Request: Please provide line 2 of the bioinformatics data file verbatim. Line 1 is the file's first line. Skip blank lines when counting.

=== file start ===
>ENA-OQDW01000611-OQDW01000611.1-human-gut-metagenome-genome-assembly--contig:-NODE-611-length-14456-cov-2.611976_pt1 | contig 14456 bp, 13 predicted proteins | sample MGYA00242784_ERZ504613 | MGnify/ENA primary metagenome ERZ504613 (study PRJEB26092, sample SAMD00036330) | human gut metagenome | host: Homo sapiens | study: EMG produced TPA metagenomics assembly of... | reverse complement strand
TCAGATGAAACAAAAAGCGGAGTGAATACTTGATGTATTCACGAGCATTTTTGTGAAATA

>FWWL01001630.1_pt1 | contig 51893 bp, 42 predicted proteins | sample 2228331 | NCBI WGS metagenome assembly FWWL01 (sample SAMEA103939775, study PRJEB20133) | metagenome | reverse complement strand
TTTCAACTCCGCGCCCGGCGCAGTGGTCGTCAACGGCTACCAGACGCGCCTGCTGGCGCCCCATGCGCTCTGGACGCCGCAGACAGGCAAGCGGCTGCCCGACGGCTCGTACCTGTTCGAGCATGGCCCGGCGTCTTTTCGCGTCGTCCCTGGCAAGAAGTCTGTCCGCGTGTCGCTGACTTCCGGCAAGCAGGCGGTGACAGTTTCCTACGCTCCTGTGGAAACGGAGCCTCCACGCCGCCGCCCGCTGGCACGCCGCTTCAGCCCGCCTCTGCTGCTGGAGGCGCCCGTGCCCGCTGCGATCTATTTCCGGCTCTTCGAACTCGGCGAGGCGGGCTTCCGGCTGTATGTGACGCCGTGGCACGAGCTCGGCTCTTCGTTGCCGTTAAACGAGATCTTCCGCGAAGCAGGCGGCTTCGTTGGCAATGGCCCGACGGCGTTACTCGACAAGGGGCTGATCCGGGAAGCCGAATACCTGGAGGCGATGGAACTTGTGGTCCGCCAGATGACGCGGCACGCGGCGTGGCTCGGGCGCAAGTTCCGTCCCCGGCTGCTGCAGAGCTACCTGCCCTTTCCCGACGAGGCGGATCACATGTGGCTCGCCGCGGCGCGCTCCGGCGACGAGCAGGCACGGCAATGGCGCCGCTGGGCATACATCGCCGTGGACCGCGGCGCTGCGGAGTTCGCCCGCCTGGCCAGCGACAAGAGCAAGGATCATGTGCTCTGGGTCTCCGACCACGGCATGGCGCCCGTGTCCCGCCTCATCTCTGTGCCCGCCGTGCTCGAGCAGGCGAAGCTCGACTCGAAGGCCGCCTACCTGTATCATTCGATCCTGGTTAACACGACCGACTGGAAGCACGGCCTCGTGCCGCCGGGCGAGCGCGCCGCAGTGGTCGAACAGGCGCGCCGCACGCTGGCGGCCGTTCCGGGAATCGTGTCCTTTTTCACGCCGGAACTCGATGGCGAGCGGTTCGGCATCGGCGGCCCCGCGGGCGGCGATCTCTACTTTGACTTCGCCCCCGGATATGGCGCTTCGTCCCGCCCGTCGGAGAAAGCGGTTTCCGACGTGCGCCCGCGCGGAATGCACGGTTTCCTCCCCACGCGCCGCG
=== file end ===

TCAGATGAAACAAAAAGCGGAGTGAATACTTGATGTATTCACGAGCATTTTTGTGAAATA